Anteros: On Friendship Between Rivals and Rivalry Between Friends

Dror Post
Columbia University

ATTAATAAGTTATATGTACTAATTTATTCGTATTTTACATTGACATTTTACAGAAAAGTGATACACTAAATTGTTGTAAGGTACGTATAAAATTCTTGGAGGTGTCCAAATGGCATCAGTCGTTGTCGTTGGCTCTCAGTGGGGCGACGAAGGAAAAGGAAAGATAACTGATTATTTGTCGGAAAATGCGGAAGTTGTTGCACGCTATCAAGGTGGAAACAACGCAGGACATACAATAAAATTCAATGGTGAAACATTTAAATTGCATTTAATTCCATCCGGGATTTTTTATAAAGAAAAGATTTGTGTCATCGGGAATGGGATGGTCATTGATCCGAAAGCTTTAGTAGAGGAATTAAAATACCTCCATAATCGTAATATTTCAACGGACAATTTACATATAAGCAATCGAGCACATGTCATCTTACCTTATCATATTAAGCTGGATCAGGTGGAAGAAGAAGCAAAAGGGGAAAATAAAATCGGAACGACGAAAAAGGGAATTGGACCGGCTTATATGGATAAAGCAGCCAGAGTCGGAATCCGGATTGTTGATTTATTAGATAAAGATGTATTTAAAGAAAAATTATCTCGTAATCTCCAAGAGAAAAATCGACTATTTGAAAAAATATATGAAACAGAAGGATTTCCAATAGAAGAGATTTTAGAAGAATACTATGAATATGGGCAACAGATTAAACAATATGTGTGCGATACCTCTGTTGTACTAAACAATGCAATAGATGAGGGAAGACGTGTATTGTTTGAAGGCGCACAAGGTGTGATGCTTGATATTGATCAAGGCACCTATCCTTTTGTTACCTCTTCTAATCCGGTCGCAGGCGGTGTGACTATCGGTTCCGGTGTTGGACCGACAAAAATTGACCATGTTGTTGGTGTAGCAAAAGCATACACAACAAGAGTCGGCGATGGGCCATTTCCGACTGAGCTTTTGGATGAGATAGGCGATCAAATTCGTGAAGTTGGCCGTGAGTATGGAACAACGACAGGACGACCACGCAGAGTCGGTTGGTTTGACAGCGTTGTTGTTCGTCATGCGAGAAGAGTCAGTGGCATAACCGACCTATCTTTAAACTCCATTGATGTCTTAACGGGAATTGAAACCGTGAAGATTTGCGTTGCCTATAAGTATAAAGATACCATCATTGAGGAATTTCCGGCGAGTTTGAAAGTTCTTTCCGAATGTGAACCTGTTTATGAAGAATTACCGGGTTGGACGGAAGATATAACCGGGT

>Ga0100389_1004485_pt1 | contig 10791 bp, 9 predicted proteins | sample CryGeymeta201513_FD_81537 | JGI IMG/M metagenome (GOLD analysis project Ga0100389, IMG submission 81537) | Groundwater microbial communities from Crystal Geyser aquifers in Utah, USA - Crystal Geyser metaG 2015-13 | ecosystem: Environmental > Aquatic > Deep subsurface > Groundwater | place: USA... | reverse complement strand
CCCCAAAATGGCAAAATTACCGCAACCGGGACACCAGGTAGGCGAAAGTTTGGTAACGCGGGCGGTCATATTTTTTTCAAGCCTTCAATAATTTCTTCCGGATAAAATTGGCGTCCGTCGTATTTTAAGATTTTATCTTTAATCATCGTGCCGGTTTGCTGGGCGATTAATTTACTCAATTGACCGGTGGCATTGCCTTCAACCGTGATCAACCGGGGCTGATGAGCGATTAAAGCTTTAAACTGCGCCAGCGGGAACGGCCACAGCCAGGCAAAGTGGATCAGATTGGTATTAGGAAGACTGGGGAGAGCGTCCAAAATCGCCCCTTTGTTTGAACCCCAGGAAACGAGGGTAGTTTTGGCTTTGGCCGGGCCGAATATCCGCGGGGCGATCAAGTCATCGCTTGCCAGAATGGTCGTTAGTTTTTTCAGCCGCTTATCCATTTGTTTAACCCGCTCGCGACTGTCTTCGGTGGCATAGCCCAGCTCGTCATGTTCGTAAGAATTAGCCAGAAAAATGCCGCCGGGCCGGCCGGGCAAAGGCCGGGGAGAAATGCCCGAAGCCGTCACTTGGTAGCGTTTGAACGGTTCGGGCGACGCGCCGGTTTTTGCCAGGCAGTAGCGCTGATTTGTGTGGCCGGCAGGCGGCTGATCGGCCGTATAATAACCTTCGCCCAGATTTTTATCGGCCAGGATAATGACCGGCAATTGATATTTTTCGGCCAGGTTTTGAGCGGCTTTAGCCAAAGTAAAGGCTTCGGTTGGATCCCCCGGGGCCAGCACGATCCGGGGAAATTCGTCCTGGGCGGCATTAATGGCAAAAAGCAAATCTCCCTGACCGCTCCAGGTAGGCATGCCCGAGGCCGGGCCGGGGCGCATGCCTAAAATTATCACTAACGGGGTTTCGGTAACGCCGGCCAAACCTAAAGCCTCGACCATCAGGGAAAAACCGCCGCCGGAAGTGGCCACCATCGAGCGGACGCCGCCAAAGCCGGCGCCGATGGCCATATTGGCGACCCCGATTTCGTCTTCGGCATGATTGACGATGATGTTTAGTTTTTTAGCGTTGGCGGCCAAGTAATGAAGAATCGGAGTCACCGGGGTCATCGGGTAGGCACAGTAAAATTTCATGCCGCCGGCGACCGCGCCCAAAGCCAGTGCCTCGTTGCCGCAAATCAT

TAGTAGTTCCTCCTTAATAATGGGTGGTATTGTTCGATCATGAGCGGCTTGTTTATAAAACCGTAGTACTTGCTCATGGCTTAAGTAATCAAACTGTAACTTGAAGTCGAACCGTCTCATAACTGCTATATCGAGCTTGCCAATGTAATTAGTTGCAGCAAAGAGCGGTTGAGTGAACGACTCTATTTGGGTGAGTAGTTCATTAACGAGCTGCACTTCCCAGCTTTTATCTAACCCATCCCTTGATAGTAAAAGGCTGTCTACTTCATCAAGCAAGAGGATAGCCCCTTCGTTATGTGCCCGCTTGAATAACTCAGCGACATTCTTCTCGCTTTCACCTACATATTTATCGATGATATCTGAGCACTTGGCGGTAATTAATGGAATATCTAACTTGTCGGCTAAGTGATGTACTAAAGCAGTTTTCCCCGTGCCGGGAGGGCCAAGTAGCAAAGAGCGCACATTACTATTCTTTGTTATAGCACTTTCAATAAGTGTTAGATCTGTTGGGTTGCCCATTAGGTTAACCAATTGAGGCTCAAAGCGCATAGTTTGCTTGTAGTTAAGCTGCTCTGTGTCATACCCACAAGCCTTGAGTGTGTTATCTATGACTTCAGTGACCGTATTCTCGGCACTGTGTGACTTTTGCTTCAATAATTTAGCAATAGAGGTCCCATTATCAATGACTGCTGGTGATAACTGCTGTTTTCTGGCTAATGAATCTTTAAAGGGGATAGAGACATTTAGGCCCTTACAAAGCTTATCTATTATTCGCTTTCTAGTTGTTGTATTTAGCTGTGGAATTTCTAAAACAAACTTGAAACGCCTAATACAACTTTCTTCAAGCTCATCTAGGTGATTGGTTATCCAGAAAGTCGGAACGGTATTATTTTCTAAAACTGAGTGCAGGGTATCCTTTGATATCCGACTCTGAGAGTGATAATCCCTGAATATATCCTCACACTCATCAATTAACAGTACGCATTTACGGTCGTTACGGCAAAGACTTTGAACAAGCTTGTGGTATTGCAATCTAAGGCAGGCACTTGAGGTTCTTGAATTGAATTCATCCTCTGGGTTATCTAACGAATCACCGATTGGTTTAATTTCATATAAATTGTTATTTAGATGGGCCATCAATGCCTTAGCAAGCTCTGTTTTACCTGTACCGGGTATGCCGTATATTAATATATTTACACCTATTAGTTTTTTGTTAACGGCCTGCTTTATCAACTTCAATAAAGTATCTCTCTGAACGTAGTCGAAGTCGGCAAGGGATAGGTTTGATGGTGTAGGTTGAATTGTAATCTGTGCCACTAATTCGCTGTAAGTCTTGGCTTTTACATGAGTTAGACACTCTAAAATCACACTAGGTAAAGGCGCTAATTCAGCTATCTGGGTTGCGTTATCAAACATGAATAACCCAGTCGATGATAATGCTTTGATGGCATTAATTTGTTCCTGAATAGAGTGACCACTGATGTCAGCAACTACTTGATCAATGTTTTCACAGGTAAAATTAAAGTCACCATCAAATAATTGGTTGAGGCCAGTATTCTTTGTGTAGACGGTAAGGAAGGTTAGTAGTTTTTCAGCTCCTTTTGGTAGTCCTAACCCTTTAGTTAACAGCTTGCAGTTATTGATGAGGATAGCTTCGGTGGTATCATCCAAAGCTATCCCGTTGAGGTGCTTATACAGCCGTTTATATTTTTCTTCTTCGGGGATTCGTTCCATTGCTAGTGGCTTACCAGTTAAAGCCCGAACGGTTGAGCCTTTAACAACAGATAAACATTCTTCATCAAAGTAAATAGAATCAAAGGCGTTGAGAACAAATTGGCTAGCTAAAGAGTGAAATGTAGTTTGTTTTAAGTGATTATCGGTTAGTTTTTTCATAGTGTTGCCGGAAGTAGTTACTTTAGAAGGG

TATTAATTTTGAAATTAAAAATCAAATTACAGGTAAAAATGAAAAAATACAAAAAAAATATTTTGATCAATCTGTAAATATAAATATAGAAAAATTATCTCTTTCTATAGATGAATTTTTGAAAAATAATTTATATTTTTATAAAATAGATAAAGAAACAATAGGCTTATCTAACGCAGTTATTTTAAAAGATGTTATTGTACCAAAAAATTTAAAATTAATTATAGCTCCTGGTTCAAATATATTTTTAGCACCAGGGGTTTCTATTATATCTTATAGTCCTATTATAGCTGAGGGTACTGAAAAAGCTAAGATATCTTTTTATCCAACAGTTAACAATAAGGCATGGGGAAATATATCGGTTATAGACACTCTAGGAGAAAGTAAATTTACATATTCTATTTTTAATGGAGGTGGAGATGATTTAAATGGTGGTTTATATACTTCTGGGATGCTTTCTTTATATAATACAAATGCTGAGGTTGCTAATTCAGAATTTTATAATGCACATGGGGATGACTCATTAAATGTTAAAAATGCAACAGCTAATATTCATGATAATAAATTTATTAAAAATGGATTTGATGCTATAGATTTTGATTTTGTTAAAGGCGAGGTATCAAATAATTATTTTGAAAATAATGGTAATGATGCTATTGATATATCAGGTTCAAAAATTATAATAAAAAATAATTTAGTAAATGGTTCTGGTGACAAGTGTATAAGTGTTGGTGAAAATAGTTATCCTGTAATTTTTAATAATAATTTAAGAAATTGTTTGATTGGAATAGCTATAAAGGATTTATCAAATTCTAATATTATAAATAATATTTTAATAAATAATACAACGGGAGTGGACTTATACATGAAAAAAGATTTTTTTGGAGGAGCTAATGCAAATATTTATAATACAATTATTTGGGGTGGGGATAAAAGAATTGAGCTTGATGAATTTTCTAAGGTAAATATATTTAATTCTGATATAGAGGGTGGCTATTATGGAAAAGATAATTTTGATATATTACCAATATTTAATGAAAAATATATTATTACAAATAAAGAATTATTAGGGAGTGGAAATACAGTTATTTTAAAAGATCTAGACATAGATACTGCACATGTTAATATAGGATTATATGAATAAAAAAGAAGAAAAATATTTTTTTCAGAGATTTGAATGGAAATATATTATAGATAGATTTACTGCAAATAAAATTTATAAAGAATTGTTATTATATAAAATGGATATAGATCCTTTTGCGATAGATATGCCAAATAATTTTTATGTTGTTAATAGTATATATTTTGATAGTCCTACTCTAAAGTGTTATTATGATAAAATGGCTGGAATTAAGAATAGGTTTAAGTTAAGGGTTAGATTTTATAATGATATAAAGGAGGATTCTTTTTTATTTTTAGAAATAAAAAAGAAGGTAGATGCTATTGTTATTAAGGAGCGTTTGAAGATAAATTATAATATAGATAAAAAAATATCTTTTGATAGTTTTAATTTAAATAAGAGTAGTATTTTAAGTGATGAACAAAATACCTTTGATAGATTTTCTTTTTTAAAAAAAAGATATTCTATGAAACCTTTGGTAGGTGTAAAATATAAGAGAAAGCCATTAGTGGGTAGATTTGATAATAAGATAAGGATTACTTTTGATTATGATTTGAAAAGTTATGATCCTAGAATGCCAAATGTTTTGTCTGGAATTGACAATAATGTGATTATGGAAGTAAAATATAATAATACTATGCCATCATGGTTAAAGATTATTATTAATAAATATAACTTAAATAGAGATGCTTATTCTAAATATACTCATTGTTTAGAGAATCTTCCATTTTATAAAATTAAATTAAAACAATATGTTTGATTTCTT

This dissertation is about friendship and rivalry and, particularly, about the connection between them. The main argument of the dissertation is that friendship, philia, and rivalry, eris, are interconnected and that the failure to recognize this interconnection leads to violence and destruction. More specifically, I argue that every philia, friendship, contains elements of eris, of difference and disagreement, and that the failure to provide a space for these elements within the philia relationship results in the collapse of the friendship. Similarly, I argue that every eris, rivalry, contains elements of philia, of similarity and communality, and that the failure to recognize these elements leads to violent and destructive results. I use the term `philia' here in a broad sense that includes different interpersonal relations like love, friendship, cooperation, solidarity, sympathy, etc., which are endowed with some gravity force that draws individuals close to each other and links them together. Likewise, I use the term `eris' here in a wide-ranging sense that includes various interpersonal relations like hate, rivalry, hostility antipathy, etc., which are endowed with a sort of repulsive force that draws individuals away from each other and divides them. I argue that somewhat similarly to Newton's third law of motion in the physical world - "To any action there is always an opposite and equal reaction." - also in the interpersonal world every interaction implies `opposite reaction'. So that, for example, friendship implies rivalry, cooperation entails competition, peace contains conflict, and trust presumes suspicion. To use William Blake's words: "Without Contraries is no progression. Attraction and Repulsion, Reason and Energy, Love and Hate, are necessary to Human Existence."
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